Cole Thornton, a gunfighter for hire, joins forces with an old friend, Sheriff J.P. Hara. Together with an old Indian fighter and a gambler, they help a rancher and his family fight a rival rancher that is trying to steal their water.
Sam and George strike gold in Alaska. George sends Sam to Seattle to bring George's fiancée back to Alaska. Sam finds she is already married, and returns instead with Angel. Sam, after ... See full summary »
George Washington McLintock, "GW" to friends and foes alike, is a cattle baron and the richest man in the territory. He anxiously awaits the return of his daughter Becky who has been away ... See full summary »
Texas Ranger Jake Cutter arrests gambler Paul Regret, but soon finds himself teamed with his prisoner in an undercover effort to defeat a band of renegade arms merchants and thieves known as Comancheros.
In the early years of the 20th century, Matt Masters takes his rambling Wild West Show to Europe. His decision is prompted by his desire to find Lili Alfredo, who disappeared fourteen years... See full summary »
John Wayne and his ensemble cast cavort over the African landscape filling orders from zoos for wild animals. Bruce Cabot plays "the Indian", a womanizing sharpshooter who is gored by a rhino in the opening scenes of the film. This becomes a running theme through the movie; their bad luck in catching rhinos, and provides the climactic ending chase. While Bruce is in the hospital, Elsa Martinelli shows up as a woman photographer from a Swiss zoo, and John wants to send her packing. She strongarms the Duke into letting her stay by promising that her zoo will buy most of their animals this season if she's allowed to go along on the hunts and take photos. Hardy Kruger, Gerard Blain, Michelle Girardon and Valentin de Vargas round out the group. They traipse over the African landscape capturing animals; Elsa also has a running gag where she collects baby elephants as the movie goes along. In the end she's acquired three of them. Written by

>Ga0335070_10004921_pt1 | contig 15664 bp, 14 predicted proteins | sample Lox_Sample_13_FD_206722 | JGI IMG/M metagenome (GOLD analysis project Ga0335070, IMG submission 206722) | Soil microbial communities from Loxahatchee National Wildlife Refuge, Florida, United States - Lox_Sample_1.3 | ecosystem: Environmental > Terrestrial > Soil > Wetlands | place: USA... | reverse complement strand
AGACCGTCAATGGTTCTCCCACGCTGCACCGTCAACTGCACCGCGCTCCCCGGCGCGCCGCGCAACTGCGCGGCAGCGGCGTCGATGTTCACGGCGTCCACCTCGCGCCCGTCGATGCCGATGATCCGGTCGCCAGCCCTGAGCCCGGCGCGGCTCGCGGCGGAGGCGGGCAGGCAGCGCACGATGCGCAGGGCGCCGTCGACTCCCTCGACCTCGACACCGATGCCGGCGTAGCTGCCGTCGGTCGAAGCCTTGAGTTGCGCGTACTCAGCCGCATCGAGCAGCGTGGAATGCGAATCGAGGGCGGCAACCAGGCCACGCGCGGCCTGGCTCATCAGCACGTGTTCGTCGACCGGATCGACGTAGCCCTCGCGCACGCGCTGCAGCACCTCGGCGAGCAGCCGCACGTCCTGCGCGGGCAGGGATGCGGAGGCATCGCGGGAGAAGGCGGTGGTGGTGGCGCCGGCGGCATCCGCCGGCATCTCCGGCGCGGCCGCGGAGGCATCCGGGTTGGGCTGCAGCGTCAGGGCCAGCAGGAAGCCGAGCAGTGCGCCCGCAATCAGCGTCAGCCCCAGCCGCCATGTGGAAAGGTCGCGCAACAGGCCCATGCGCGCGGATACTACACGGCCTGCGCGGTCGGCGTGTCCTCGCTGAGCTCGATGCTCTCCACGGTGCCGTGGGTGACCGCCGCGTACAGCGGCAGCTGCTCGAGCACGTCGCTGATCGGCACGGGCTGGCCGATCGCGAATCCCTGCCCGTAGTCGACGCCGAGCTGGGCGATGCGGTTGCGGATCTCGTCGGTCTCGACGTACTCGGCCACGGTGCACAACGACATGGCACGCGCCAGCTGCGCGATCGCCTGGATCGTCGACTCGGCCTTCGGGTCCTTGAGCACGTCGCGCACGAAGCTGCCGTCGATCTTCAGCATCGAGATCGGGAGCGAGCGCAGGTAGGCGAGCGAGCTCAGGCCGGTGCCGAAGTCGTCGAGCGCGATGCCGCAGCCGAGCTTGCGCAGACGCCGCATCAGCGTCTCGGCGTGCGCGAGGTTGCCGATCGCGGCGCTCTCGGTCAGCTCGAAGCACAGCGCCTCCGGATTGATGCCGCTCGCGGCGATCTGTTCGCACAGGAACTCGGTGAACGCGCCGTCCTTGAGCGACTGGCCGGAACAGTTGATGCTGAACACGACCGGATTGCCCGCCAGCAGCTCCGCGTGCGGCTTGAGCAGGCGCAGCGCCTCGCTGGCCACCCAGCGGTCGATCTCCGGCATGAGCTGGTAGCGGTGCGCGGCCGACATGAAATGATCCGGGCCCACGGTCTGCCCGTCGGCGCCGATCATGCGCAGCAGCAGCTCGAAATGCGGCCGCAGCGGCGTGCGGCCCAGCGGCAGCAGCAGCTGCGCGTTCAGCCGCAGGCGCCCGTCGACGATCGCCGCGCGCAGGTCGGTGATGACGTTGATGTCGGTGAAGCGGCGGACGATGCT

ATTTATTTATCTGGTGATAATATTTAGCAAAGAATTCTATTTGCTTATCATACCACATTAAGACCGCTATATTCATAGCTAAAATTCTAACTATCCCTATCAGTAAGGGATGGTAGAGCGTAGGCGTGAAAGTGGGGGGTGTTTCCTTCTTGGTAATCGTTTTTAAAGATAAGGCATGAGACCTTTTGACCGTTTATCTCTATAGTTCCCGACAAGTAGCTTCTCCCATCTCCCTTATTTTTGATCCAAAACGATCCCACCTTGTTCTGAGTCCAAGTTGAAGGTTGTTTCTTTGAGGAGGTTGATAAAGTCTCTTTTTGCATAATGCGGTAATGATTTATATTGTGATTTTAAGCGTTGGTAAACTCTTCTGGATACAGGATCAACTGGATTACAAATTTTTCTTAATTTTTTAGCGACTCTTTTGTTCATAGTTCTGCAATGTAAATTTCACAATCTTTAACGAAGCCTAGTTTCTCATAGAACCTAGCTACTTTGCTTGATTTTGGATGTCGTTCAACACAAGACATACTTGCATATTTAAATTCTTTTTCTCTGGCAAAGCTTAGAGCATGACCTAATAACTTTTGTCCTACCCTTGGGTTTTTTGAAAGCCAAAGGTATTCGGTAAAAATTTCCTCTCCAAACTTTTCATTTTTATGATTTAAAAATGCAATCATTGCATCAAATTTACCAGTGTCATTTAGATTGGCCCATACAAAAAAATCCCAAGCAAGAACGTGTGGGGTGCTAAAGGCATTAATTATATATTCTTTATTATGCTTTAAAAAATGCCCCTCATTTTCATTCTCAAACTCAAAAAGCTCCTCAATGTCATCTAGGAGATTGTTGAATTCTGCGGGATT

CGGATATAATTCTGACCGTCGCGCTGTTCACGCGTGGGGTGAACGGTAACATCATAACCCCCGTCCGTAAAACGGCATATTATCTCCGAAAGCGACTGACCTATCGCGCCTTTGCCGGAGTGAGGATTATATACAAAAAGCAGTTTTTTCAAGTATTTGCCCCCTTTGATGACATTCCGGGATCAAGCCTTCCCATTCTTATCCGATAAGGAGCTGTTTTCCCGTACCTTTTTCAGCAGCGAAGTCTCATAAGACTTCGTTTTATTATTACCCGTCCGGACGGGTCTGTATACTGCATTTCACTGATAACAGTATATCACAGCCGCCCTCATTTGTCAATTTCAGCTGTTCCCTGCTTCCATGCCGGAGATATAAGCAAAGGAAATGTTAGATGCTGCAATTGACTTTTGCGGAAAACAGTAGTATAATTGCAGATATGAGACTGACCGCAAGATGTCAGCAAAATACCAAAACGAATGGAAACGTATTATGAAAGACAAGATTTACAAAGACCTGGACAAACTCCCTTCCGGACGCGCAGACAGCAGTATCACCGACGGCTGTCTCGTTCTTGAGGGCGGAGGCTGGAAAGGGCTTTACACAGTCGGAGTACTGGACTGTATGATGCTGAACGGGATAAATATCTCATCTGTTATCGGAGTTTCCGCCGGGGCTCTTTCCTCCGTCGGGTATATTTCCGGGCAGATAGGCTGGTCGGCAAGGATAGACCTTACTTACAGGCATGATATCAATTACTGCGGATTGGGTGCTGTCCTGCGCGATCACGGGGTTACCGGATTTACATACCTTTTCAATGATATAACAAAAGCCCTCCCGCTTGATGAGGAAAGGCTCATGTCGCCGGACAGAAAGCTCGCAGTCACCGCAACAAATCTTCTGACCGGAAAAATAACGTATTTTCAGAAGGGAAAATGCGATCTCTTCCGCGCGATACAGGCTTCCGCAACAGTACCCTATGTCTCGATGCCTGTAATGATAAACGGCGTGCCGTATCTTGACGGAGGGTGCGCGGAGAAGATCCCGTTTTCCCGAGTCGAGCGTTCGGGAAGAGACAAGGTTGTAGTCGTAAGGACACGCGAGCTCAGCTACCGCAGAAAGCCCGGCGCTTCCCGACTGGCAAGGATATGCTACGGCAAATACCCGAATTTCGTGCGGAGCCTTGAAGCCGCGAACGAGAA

Marta Dawes <firstname.lastname@example.org>
Paramount's highest-grossing film of 1962. See more »
When Wayne as Sean Mercer ask to have the ropes loosened on the fallen rhinoceros, both it and he are well behind the catching truck. However, in the following medium and close-up shots, when the rhino slashes his horn at Wayne, the animal's head is even with the catching truck's passenger door. Also, Wayne's dub: "Kasa kamba! Loosen this up a little." is repeated. See more »
Funny, gem of a Wayne movie set in beautiful Africa
I have loved this film since I was a child, and have found even more things to enjoy about it since I've grown up! Now, my 4 year old daughter is in love with all the animals (and she thinks Pockets is so funny). In fact, we have to play it at least once a day! If you haven't seen this film, it is definitely worth your time. The scenery is beautiful as are the animals they capture. This performance of John Wayne is one of his funniest, and the supporting cast are just as great. You have no problem believing these people truly do this for a living, and Red Buttons will keep you laughing.
This has something for all ages: exotic animals and Red Buttons' antics for the kids; adventure and romance for the adults. Give this one a try, especially if you are looking for a good family film you all can enjoy!
32 of 38 people found this review helpful.
Was this review helpful to you?